Since welcoming his second child earlier this year, London-born actor Eddie Redmayne has been deep in the throes of parenting. He tells Karen Anne Overton how having children has steered his career
He wowed as a singing French revolutionary in Les Misérables, won an Oscar for his immaculate portrayal of physicist Stephen Hawking in The Theory of Everything, and showed the full breadth of his talent playing Lili Elbe – one of the first known recipients of gender reassignment surgery – in The Danish Girl, scoring a Best Actor Oscar nomination in the process. And yet, there is nothing that seems to fill Eddie Redmayne with more child-like glee than his role as Newt Scamander in JK Rowling’s Fantastic Beasts series, even with the pressures that come with entering such a prestigious cinematic universe.
“I feel a responsibility that comes with every role I play, but since I’ve always loved the Harry Potter films it’s intimidating to be part of that world,” he begins. “There’s the pressure that comes with feeling very close to these stories and not wanting to screw up, and that makes you want to do your best work. So I ended up feeling inspired and incredibly happy to dive into that magical world, and having children makes those child-like things so much more amazing and real.”
Of course, the charming 36-year-old needn’t have fretted – the first instalment of the five-part Fantastic Beasts franchise proved a global box office smash. And this November the second chapter hits cinemas, by which time new arrival Luke – born 10 March this year – will be eight months old. He joins big sister Iris, who is two in June, in the Redmayne household – the actor is married to his wife of three years, Hannah Bagshawe.
So, it’s possible we might be witnessing a slightly bleary-eyed leading man at the premiere for Fantastic Beasts: The Crimes of Grindelwald. Indeed, when asked if there was a magical power he would most like to have when it comes to parenting – given his status as a fully-fledged wizard – Redmayne replies: “I would like a spell cast to be able to sleep through the night – that would be perfect… just that!”
This isn’t the first time the star has extolled the exhaustive joys of fatherhood, for when his first-born was four-and-a-half months old, he made a memorable appearance on The Ellen Show. “Iris is heaven,” he began, “but before you’re a parent you hear people talking about sleepless nights, and then suddenly you’re the guy who’s floating in constant jetlag with an IV of caffeine! I’ve become that person.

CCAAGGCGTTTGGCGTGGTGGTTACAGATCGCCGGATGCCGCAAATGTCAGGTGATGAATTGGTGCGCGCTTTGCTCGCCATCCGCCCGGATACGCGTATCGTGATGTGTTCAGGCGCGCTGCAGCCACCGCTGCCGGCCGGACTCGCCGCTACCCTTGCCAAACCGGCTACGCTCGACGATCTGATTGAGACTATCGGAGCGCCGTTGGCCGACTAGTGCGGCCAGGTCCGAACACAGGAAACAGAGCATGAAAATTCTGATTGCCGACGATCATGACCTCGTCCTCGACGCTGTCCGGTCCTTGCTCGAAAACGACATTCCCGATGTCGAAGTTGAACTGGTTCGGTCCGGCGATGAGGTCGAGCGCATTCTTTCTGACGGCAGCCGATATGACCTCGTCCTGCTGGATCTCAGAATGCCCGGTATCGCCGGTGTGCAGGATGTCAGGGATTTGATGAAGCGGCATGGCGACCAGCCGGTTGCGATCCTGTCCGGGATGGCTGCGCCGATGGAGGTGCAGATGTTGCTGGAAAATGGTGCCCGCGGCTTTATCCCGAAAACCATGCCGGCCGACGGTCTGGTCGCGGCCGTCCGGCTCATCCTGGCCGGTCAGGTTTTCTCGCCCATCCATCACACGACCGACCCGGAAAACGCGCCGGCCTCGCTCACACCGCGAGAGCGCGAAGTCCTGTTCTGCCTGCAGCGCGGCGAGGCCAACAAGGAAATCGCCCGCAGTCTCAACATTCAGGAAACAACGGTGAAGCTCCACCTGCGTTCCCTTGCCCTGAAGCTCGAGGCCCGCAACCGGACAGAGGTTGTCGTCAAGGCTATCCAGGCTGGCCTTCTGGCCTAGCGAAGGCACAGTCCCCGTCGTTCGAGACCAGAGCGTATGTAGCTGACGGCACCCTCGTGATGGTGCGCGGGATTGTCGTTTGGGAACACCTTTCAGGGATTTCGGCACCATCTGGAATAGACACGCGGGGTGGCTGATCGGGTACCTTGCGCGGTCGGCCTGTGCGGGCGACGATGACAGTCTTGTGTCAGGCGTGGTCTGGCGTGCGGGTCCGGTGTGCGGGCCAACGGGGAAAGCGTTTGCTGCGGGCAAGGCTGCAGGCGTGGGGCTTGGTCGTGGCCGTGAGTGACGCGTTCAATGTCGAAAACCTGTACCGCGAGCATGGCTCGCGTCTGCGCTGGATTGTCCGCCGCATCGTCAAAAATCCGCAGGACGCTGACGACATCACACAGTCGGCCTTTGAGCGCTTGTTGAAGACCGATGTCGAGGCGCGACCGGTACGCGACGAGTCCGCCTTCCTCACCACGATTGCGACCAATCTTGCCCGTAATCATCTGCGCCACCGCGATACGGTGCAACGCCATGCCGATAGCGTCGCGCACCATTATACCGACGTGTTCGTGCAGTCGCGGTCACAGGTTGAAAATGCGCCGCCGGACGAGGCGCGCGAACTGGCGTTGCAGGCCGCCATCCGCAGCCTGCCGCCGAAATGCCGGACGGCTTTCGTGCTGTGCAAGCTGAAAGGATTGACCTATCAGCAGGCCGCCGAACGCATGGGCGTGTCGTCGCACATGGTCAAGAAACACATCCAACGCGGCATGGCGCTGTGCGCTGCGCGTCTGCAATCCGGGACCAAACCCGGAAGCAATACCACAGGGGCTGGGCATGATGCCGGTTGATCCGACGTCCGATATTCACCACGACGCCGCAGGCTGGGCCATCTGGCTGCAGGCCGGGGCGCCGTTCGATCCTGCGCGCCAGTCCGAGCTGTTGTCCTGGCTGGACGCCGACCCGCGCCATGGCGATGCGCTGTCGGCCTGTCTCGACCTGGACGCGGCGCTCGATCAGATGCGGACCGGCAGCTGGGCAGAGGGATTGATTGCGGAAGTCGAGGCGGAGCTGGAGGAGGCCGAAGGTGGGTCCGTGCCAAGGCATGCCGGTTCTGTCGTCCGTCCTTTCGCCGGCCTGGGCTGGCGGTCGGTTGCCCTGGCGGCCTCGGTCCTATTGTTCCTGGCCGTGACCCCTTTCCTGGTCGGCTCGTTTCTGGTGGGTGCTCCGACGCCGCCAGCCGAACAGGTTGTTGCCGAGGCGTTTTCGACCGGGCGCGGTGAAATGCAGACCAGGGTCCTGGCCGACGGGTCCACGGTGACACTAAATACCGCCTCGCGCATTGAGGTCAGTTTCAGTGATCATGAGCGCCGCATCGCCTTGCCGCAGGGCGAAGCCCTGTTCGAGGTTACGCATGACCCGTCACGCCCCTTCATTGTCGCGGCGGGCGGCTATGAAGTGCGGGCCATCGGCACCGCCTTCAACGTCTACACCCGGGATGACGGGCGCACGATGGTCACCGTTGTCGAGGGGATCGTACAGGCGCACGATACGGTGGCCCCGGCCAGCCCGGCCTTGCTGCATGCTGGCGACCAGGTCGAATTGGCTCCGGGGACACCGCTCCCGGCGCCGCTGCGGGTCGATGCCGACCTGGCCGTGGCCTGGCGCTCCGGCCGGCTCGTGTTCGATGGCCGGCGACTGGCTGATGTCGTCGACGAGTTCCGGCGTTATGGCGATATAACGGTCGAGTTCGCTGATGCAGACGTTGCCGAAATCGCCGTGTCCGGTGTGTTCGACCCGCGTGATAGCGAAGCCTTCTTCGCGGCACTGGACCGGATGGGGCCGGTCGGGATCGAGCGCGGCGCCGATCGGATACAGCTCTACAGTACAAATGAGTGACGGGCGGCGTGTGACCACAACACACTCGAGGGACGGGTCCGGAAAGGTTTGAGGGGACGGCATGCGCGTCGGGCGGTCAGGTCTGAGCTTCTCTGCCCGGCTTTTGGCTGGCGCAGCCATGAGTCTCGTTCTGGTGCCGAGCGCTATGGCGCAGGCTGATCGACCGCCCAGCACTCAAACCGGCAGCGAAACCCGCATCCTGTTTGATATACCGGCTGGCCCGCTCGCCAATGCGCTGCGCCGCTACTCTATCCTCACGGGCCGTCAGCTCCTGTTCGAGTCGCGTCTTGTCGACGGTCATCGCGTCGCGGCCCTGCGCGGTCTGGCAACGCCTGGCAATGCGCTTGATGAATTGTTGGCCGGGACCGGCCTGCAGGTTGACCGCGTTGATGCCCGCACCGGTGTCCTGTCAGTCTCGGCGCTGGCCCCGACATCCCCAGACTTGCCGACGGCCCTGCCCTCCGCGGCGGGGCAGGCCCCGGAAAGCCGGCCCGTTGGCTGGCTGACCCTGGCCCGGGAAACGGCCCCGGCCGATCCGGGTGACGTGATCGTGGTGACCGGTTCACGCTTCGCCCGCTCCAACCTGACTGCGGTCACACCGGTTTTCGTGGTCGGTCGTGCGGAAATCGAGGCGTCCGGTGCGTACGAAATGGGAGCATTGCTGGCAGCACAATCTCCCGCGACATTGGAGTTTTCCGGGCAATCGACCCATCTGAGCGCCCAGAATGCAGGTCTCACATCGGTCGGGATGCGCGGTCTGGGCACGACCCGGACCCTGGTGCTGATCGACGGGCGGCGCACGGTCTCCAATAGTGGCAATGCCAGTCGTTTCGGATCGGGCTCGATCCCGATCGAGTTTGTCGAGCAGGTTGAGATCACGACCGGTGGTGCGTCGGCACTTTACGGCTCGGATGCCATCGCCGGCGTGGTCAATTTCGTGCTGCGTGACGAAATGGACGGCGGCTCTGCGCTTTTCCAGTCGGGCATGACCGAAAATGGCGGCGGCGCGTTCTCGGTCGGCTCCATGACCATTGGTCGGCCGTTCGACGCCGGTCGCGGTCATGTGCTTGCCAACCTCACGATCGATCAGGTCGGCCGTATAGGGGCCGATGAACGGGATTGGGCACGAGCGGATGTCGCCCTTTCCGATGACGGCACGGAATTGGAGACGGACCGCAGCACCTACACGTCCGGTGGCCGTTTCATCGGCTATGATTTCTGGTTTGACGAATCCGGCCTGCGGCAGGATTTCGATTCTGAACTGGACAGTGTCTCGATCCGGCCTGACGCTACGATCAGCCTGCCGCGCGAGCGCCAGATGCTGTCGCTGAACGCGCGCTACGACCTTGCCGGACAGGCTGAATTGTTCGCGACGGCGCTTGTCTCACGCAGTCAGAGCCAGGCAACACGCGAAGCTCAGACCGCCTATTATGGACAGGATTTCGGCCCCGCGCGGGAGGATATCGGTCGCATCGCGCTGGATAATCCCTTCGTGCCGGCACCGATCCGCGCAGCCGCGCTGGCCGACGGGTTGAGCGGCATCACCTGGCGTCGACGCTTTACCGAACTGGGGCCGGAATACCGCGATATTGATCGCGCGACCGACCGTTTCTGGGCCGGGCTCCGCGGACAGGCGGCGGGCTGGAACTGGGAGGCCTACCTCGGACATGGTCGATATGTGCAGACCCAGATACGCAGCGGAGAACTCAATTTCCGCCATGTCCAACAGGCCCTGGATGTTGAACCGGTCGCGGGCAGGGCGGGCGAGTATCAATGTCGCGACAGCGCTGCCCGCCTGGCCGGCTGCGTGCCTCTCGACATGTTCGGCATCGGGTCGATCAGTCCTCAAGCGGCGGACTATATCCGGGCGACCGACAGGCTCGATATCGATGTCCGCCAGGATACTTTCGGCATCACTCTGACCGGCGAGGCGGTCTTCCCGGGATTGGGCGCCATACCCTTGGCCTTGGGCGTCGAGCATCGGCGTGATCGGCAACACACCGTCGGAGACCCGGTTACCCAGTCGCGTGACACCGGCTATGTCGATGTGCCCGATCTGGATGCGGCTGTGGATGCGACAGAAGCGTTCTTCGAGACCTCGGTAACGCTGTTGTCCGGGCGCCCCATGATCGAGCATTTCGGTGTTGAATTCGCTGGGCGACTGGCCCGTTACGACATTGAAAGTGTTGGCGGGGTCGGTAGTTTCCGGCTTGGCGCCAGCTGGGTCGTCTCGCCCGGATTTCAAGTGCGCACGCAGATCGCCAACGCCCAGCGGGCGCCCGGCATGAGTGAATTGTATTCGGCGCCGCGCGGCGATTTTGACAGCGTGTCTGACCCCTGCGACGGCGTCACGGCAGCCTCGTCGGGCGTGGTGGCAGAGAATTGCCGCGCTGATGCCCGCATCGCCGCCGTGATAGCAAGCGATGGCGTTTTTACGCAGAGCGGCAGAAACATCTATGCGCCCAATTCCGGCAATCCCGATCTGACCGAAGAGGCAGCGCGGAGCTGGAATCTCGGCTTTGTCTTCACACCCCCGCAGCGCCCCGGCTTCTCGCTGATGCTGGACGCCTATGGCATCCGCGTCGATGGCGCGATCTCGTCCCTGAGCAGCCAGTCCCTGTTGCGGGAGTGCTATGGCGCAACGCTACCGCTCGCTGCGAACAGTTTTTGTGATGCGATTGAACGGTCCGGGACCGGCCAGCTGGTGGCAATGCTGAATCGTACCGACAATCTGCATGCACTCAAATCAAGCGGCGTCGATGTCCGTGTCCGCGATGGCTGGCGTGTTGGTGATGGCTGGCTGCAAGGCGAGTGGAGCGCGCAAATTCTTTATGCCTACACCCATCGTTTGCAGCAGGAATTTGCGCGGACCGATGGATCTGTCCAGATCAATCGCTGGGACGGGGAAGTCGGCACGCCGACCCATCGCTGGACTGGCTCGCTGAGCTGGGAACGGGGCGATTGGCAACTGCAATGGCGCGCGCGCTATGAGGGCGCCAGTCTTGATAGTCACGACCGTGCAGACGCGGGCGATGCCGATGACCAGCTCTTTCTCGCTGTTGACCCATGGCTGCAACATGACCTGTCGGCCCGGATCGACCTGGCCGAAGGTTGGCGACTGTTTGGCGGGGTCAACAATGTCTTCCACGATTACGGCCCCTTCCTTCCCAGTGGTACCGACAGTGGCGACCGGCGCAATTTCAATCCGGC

“But occasionally there’s that amazing thing where it’s three o’clock in the morning and you’re sort of gently furious, yet you get a little smile, your heart breaks a bit and it’s all totally worth it,” he added.
When contemplating the father of two, one has to marvel at how Redmayne got it so right. Born and raised in London, a love for the theatre was established early on thanks to his family’s frequent trips to the West End. And though he never attended theatre school, he did embark on acting lessons, and at Eton was taken under the wing of drama teacher Simon Dormandy. “He inspired me to continue acting and I owe him so much. Simon treated us like professionals and that kind of respect and guidance makes you want to take things very seriously,” says Redmayne of his former tutor.
Following graduation from Trinity College, Cambridge, where he read History of Art, the prolific Redmayne immediately began making waves on the theatre scene, before landing the sorts of breakthrough roles every actor dreams of. Notably, on the big screen, he starred in 2011 opposite Michelle Williams’ Marilyn Monroe in My Week with Marilyn, and now, having had phenomenal critical success across an eclectic mix of movie genres, is experiencing commercial satisfaction with what could well be one of the biggest franchises of the decade in the form of Fantastic Beasts.
And yet, on the subject of his work, the actor is consistently hard on himself. Explaining that everyone else in his family has ‘a proper job’, Redmayne admits he’s still prone to bouts of stage fright, and also has a self-destructive habit of Googling reviews. “I never want to allow myself the luxury of feeling so self-confident that I don’t have to worry or prepare just as hard for the next role as I’ve always done in the past,” he says matter-of-factly. “I think it’s healthy to have enough self-doubt that keeps you on edge and makes you want to work as hard as possible. That’s the pressure that comes with every film, and it’s that adrenaline that pushes you to the next level.”
Yet, despite his professional phobias, in his private life Redmayne is the epitome of contentment. “Marriage is the most wonderful achievement of them all for me, because that has given me this platform to be a dad – the best dad I can be.”
And returning to the theory that being around young people is beginning to influence his choice of roles, he’s accepting of the point. “The further I go on the less of a coincidence it seems,” he smiles. “But I certainly feel more justified in reading children’s stories, on CBeebies, for instance. It feels natural and children’s books are such works of art, it’s a real pleasure.
“I’m at the point now where Iris is beginning to understand what it is her dad does,” he continues. “So she knew it was me in Early Man [Redmayne lent his voice to the film’s lead character, comedic caveman Dug], and that amazed me.
“I want now to carry on an amazing portfolio to look at. I just need to scrabble through this hectic, incredible new world first… and get some sleep!”